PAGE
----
Listservs
 
ABOUT THE CENTER | LISTSERVS | VISITORS | UNIVERSITY 101

HOME

EVENTS

PUBLICATIONS

RESEARCH

RESOURCES

AWARDS AND RECOGNITION

CONTACT INFORMATION

IMPORTANT LISTSERV INFO

SUBSCRIBE TO A LISTSERV

POST TO A LISTSERV

LEAVE A LISTSERV

CHANGE OF ADDRESS

TEMPORARILY STOP MESSAGES

GET MESSAGE ONCE A DAY

RESEARCH LISTSERV ARCHIVES

USC  THIS SITE

Redefining FYE (First-Year Seminar Content)

On October 28, 2004, Noelle Call from Utah State University wrote to the list looking for works that discuss the value of including particular lessons, such as study skills, in FYE courses. Judy Villa responded with an FYE course syllabus from Quinnipiac University. Paul Gore from Southern Illinois University mentioned an emerging body of literature concerning the inclusion of career development and exploration activities in FYE courses, and Melody Kilcrease of San Diego State University responded in agreement with Paul's findings. Marc Dearstyne from SUNY Cortland also responded to Paul, inquiring into the role that age plays in his findings. Beth Oakley from the University of Windsor suggested subscribers read an article by Schutt & Malouff that discusses incorporating emotional skill development into FYE courses. Mahara Sinclaire of Langara College suggested the On Course series by Skip Downing. John responded in agreement and supplied the web address where this series can be found.


Noelle Call (read FYE post or send email) noellec@CC.USU.EDU
Judy Villa (read FYE post or send email) Judy.Villa@QUINNIPIAC.EDU
Paul Gore (read FYE post or send email) Paul.Gore@ACT.ORG
Melody Kilcrease (read FYE post or send email) kilcreas@MAIL.SDSU.EDU
Marc Dearstyne (read FYE post or send email) DEARSTYNEM@CORTLAND.EDU
Beth Oakley (read FYE post or send email) oakleyb@wndsor.ca
Mahara Sinclaire (read FYE post or send email) msinclaire@langara.bc.ca
John (read FYE post or send email) charlesscolly@YAHOO.COM

October 28, 2004 11:46am
Original Message: Redefining FYE

Hello from Utah,
We are in the process of redefining the curriculum in our FYE course. The course had a large component in the area of study strategies. The administration feels that this approach is "remedial" and we need to be focusing on areas that engage the student in connecting to the campus community, academically and socially. I would like to ask the following questions:
Is there a body of literature that focuses on the value of particular lessons in FYE courses?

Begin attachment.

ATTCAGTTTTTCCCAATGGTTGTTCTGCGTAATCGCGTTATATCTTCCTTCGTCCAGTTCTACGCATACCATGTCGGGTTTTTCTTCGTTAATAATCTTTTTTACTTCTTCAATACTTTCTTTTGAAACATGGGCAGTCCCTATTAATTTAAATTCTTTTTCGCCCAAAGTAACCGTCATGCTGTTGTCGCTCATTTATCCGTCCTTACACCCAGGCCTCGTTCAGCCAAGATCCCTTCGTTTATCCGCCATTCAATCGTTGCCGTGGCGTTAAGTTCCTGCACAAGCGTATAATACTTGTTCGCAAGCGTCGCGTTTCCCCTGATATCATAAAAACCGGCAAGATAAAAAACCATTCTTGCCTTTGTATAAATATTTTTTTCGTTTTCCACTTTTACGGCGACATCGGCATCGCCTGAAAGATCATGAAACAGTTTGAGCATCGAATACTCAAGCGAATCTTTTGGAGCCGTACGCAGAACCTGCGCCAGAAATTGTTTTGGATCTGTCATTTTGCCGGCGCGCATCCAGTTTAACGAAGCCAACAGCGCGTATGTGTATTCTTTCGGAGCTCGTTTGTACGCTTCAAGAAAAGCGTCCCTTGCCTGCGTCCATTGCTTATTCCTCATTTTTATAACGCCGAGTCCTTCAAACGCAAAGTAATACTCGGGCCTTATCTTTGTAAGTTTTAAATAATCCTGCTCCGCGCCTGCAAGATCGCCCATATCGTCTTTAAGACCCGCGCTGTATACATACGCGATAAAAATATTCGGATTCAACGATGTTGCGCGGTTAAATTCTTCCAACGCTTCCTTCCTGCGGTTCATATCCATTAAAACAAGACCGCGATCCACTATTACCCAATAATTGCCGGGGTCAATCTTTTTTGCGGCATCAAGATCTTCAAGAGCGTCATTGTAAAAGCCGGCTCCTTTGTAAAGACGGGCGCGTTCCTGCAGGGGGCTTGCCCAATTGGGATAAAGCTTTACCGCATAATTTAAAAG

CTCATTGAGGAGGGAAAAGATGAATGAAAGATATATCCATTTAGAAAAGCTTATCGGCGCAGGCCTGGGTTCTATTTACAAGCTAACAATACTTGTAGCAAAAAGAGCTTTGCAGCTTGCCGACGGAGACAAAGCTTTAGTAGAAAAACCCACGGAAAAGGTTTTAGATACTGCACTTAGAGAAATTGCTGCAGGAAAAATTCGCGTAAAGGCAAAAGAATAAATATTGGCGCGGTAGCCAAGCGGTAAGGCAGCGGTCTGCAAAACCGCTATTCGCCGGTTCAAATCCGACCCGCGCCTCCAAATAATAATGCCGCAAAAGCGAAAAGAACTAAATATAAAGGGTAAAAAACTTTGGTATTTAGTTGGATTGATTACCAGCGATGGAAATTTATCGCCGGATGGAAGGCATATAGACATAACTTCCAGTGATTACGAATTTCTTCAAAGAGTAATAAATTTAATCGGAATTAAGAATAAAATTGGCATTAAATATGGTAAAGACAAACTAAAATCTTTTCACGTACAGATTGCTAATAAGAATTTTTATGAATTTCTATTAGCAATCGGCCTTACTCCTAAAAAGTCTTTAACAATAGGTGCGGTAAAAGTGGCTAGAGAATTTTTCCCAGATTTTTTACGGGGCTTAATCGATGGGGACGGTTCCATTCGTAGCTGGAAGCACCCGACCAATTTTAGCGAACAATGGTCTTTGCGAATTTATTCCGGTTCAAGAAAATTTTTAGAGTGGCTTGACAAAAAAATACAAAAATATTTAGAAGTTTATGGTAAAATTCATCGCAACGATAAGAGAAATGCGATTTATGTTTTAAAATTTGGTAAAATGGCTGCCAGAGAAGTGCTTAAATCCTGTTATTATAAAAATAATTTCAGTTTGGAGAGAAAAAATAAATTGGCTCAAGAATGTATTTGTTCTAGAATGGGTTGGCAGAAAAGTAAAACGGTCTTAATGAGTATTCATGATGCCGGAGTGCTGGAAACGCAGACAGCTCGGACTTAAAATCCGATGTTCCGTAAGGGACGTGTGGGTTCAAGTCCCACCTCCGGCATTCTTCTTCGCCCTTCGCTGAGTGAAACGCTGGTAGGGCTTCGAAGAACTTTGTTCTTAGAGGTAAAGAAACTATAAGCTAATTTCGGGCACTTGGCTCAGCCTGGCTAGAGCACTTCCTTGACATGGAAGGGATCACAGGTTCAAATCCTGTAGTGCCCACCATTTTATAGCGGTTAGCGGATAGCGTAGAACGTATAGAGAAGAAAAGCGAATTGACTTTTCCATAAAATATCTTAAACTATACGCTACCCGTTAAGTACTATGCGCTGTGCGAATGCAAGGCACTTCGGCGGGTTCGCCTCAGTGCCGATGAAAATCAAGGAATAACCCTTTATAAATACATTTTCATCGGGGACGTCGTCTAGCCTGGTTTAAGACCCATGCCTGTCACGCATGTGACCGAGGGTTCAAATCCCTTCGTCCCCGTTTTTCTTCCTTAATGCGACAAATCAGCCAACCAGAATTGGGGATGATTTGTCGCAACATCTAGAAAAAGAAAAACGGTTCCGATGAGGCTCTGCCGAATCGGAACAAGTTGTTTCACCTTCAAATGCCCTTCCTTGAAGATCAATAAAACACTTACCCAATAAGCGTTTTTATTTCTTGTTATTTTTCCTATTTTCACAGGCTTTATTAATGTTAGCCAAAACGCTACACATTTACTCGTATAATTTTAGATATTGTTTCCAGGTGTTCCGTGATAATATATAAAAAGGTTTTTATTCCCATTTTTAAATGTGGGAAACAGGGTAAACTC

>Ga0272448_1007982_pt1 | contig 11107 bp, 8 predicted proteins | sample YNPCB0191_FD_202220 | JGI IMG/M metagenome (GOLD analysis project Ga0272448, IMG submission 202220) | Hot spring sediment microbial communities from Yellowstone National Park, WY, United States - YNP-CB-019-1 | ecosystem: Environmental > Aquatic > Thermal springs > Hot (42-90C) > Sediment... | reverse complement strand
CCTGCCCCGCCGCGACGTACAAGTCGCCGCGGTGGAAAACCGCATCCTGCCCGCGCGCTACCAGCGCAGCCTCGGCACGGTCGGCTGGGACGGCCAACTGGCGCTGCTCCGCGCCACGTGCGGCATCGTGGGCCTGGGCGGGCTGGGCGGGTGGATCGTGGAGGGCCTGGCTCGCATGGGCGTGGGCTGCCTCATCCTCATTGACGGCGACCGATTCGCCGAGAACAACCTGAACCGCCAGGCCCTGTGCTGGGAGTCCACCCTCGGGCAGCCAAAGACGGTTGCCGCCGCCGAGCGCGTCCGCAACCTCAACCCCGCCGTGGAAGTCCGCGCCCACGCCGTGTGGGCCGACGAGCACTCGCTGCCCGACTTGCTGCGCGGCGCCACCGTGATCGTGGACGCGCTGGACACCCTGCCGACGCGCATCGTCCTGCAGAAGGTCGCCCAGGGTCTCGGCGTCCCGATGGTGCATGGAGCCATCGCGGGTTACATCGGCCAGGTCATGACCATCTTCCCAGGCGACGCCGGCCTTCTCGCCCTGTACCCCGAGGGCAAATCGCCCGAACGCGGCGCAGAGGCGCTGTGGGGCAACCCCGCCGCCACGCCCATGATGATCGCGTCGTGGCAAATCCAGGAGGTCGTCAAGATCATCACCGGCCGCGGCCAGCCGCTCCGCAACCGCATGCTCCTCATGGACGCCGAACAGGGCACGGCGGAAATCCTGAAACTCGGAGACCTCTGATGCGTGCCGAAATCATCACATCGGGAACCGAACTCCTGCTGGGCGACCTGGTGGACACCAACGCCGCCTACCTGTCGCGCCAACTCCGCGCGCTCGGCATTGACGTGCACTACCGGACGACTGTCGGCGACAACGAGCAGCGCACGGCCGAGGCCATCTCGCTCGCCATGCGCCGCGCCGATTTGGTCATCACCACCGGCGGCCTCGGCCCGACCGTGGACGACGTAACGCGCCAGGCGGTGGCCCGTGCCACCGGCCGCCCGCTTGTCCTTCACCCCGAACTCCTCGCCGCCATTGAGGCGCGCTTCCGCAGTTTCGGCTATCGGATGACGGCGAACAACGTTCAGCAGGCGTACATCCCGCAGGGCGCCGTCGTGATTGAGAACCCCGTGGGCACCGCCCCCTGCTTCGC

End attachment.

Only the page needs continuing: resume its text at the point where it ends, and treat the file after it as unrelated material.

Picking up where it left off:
For example, is there evidence that "study skills" are measurable? And that such measures reliably differentiate retained/non-retained students? And, that particular exercises or lessons have a demonstrable positive effect on such measures?
Any responses or referrals to literature will be appreciated.

Noelle Call
Director Academic Resource Center
Utah State University
0120 Old Main Hill
Logan, Utah 84322-0120
435-797-1194
435-797-1154 fax


October 28, 2004 2:38pm
Re: Redefining FYE

The following is taken from a late draft of the FYE course being piloted this semester at Quinnipiac University. QU 101 will be followed by two additional seminar courses in subsequent years.

QU 101 Freshman Core Seminar: The Individual and Community?xml:namespace prefix = o ns = "urn:schemas-microsoft-com:office:office" />

This course will explore age-old questions about the concepts of “the individual” and “community”, and how they have been theorized and discussed in literature, history, the arts and social and physical sciences. What is an “individual”? How can we define “community”? Are these concepts cross-cultural universals? In what ways do individuals and communities transform themselves and each other? What kinds of “communities” have we participated in? This course will focus on students' own life experiences and will connect these to inquiries and analyses about individual and community. This small, seminar-style class will emphasize writing about and discussion of these issues, and students will have the opportunity to conduct fieldwork or experiential research projects related to questions that arise during the semester.

Readings:
Boyer's article from the book Orientation to College
article about looking at everyday experiences by Robert B. Smith
essay “What's So Good about a College Education?” by Andrew Mills
readings on experiments by Milgram, and Zimbardo (Stanford);
“Essay on Triage” by Hardin
Quinnipiac Student Handbook
Declaration of Independence
United States Constitution.
The Trial of Socrates, I. F. Stone
The Name of Identity by Amin Maalouf
The Burning of Bridget Cleary by Angela Bourke
The Laramie Project
Christopher Browning, Path to Genocide
The Plague, Camus

Videos:
Dramatization of The Trial of Socrates
Sound and Fury
The Laramie Project

Judy Villa
Quinnipiac University


October 28, 2004 12:00PM
Re: Redefining FYE - Career Interventions Work